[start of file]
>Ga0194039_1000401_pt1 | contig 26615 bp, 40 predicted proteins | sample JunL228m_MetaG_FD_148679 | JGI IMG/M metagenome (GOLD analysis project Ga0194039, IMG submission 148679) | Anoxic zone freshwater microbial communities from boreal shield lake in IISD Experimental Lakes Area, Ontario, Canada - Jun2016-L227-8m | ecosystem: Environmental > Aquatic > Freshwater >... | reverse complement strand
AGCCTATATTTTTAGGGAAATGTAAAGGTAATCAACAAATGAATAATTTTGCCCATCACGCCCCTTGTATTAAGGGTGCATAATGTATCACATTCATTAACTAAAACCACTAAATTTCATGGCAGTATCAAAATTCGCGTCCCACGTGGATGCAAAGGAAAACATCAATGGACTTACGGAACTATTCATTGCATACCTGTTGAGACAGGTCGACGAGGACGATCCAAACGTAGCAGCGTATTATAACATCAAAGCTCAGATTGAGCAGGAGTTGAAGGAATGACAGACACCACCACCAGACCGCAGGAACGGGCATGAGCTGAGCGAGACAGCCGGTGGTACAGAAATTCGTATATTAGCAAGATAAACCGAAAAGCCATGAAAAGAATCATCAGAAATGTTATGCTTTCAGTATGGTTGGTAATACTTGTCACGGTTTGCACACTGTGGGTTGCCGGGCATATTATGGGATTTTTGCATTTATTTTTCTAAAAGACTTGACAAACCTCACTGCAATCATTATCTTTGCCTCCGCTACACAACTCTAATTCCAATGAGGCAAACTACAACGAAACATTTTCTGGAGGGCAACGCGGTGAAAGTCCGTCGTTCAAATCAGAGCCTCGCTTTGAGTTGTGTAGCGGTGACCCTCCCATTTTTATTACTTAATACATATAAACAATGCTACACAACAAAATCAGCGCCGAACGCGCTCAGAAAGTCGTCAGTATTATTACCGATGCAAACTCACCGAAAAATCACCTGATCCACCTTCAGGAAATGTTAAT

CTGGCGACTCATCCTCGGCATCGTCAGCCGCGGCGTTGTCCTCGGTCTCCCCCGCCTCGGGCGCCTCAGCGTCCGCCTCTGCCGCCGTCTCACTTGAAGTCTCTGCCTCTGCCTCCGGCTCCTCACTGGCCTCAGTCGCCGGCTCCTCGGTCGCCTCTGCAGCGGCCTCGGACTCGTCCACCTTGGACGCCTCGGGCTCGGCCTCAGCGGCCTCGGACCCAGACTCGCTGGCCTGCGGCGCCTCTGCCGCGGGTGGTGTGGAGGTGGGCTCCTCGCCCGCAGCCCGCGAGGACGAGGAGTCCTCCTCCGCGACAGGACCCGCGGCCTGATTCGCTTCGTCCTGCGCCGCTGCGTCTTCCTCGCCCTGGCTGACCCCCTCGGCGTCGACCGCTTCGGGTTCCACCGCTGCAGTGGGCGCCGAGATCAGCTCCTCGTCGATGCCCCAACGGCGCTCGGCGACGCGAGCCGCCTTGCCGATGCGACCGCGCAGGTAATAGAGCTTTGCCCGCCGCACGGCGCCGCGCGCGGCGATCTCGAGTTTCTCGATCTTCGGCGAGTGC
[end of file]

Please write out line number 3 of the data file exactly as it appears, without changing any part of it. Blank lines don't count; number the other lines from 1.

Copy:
CTGGCGACTCATCCTCGGCATCGTCAGCCGCGGCGTTGTCCTCGGTCTCCCCCGCCTCGGGCGCCTCAGCGTCCGCCTCTGCCGCCGTCTCACTTGAAGTCTCTGCCTCTGCCTCCGGCTCCTCACTGGCCTCAGTCGCCGGCTCCTCGGTCGCCTCTGCAGCGGCCTCGGACTCGTCCACCTTGGACGCCTCGGGCTCGGCCTCAGCGGCCTCGGACCCAGACTCGCTGGCCTGCGGCGCCTCTGCCGCGGGTGGTGTGGAGGTGGGCTCCTCGCCCGCAGCCCGCGAGGACGAGGAGTCCTCCTCCGCGACAGGACCCGCGGCCTGATTCGCTTCGTCCTGCGCCGCTGCGTCTTCCTCGCCCTGGCTGACCCCCTCGGCGTCGACCGCTTCGGGTTCCACCGCTGCAGTGGGCGCCGAGATCAGCTCCTCGTCGATGCCCCAACGGCGCTCGGCGACGCGAGCCGCCTTGCCGATGCGACCGCGCAGGTAATAGAGCTTTGCCCGCCGCACGGCGCCGCGCGCGGCGATCTCGAGTTTCTCGATCTTCGGCGAGTGC